Again I bought some other socks which are good but nothing special. Please take a look at the socks photo gallery below.

All in all I had a very active winter season thanks to the support of David Marx. He also provided an excellent service, exchanging the fugu L size jacket against XL size when I was too confident about my body measurements and taking care of my all too many whims.
Thank you David.


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Gravity Zero Wheels

When I met David Marx at the Tour de Noto last year, he used this nice gravity-zero wheels on his bike which were really sharp looking. Later I visited his booth at the cycling fair in Makuhari and I could make a test ride with these wheels. They come from Australia and you can read all about them on the official web site, but there are two main points :

  • First, the rear wheel hub, called X-hub, as it comes directly from the x files, has a special kind of clutch, which eliminates any form of backlash/lag at the hub or pedal. The pedal power is transmitted directly to the rear wheel as if pedal and rearwheel are connected by a fixed gear – but with a free wheel.
  • Second, the levers on the tensioners can be removed so it is harder to steal the wheels and you can shave off another 10 grams of weight (provided you leave them at home and do not carry them in your repair kit as I do.
  • Third, they look sharp and the have a nice logo, although not in orange but in red.

So I wanted to have them for my new Cervelo bike, but David didn’t had clinchers on stock and it was doubtful when they would arrive so I opted for something else in the first place. But just like a miracle I had the sudden chance to purchase one pair of 50 mm carbon wheels with aluminium rims through an obscure channel and I couldn’t resist.

After fixing the wheels yesterday, I took them on a test ride to work (30 km) this morning. They feel very good. Once you ride them you notice just how often you stop pedaling and re-start again. Every time you restart pedaling you have the full power at your command, this is particular nice if you shift gears (and you apply less torque during the shifting) and even more when you accelerate exiting a curve. This wheel should give an old man like myself an unfair competitive advantage against all the thirteen and fourteen years old riders kicking my ass at Shuzenji.

Of course, to be fair, there are also two disadvantages : There is no clicking of the clutch of the back wheel hub audible any longer, I am missing this clickclickclickclickcklickclickclickclickclickcklickclickclickclickclickcklickclickclickclickclickcklickclickclickclickclickcklickclickclickclickclickcklickclickclickclickclickcklickclickclickclickclickcklickclickclickclickclickcklickclickclickclickclickcklickclickclickclickclickcklickclickclickclickclickcklickclickclickclickclickcklickclickclickclickclickcklickclickclickclickclickcklickclickclickclickclickcklickclickclickclickclickcklick sound when riding in a group. When I hear it I know I have to be careful and prepare to brake.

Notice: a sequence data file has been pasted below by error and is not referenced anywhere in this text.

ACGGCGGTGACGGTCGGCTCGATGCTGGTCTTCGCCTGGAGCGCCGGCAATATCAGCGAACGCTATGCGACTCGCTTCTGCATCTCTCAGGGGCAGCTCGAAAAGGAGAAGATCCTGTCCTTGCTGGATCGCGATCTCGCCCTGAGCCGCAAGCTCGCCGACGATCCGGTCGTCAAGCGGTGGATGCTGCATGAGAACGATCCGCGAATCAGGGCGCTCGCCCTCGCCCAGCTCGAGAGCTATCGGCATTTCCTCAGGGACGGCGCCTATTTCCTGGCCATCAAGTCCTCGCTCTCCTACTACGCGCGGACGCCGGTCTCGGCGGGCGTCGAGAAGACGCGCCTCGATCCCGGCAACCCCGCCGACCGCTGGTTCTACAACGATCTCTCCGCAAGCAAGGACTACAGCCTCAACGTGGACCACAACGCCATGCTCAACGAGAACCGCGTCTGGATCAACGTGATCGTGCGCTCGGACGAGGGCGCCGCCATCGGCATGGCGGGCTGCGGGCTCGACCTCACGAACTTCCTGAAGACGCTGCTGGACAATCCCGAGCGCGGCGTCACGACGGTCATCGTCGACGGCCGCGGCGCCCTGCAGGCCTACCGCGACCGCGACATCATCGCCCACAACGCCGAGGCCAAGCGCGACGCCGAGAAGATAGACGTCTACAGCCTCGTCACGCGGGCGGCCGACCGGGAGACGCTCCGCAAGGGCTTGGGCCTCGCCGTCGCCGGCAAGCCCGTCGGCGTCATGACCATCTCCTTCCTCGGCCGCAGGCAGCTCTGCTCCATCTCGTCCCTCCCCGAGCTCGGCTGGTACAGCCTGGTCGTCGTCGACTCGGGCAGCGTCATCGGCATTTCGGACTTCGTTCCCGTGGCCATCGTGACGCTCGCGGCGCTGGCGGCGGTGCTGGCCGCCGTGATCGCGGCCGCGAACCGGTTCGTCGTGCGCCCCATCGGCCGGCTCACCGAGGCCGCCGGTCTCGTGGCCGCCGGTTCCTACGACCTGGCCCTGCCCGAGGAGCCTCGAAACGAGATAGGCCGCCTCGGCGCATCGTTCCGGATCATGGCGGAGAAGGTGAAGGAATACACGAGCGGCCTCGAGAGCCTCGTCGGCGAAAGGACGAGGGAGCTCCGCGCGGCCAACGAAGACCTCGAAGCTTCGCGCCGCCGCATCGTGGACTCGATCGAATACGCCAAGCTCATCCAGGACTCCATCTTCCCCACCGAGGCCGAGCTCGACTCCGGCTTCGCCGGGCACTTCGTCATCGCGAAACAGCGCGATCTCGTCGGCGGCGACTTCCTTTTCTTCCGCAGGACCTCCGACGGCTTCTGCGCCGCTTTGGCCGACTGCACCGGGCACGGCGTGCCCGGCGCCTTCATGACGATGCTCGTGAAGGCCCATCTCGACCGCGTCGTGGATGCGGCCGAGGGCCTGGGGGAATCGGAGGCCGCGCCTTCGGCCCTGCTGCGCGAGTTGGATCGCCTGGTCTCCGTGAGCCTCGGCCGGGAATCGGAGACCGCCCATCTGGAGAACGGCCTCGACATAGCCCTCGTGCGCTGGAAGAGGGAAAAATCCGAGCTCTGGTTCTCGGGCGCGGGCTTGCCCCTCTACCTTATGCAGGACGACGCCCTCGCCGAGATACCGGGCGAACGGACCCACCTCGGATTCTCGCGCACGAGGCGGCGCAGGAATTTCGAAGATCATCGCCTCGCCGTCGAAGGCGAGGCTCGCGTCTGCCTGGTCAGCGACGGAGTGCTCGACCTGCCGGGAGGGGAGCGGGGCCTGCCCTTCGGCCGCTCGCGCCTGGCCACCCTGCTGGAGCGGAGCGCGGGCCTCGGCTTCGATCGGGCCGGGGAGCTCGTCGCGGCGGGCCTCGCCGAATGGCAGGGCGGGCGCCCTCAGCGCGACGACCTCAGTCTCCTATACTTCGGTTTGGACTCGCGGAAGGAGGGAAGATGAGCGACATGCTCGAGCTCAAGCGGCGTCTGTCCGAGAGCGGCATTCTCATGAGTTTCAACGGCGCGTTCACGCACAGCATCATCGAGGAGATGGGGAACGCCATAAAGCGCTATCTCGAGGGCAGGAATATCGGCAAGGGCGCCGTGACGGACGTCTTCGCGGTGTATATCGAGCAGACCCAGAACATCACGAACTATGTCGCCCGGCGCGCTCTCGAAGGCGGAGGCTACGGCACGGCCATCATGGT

And these wheels need a high degree of maintenance The rear hub needs to be de-assembled at greased after every ride in the rain.

Really I would like to spend as much time on the bike as possible and not spend too much time cleaning it and so on. even to update this blog cost a lot of time, but luckily I can do it at work.

In any case, they really look sharp.

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Eingeordnet unter 2008, Cervelo Soloist, Mob

Izu Weekend Ride

Juliane, david and me met early in the morning at Shinagawa station as planned and off we went by Kodama Shinkansen to Mishima. Nowadays even Kodamas are running on the basis of 700 series Shinkansens which were previously only used for Nozomi services. This is what I would call a nation in progress. Unfortunately one cannot fail to notice that the roof of the Shinkansen is not well cleaned. In fact, it is not cleaned at all which is a national disgrace.

[Comment: Later after the event it reminded me of something else as history is repeating itself, something you can verify when you reach the age of 45. When I was working in China on a construction site and our head office top management came to visit as, the site agent decided to paint the eastern and southern walls of the site office, as only those could be seen from the approach.]

We had not only a good time but also breakfast in the Shinkansen and were rewarded with a beautiful sight of the northernmost south-west side of eastern mount Fuji, still splendidly covered in snow.

In Mishima we found out that we were not the only cyling guys with the idea to ride out: About 20 – 30 cyclists, all in very competitive gears, were assembled at the station exit and got ready to ride somewhere. Quickly we assembled all bikes and rode in break-necking speed the first 230 meters to the next 7-Eleven where we took our first break. In fact we needed maps to navigate our way down the Izu peninsular and we continued our argument where to go. We decided not to go along the western coast road as we had done this some time before; instead we opted for a straight approach through the center of Izu bypassing the Maginotline and the main French defenses and heading straight for Dunkirk. We made good speed riding down south on route 136 and 414 respectively then turned left on route 50 at Yugashima Onsen, a sleepy small down located on a river.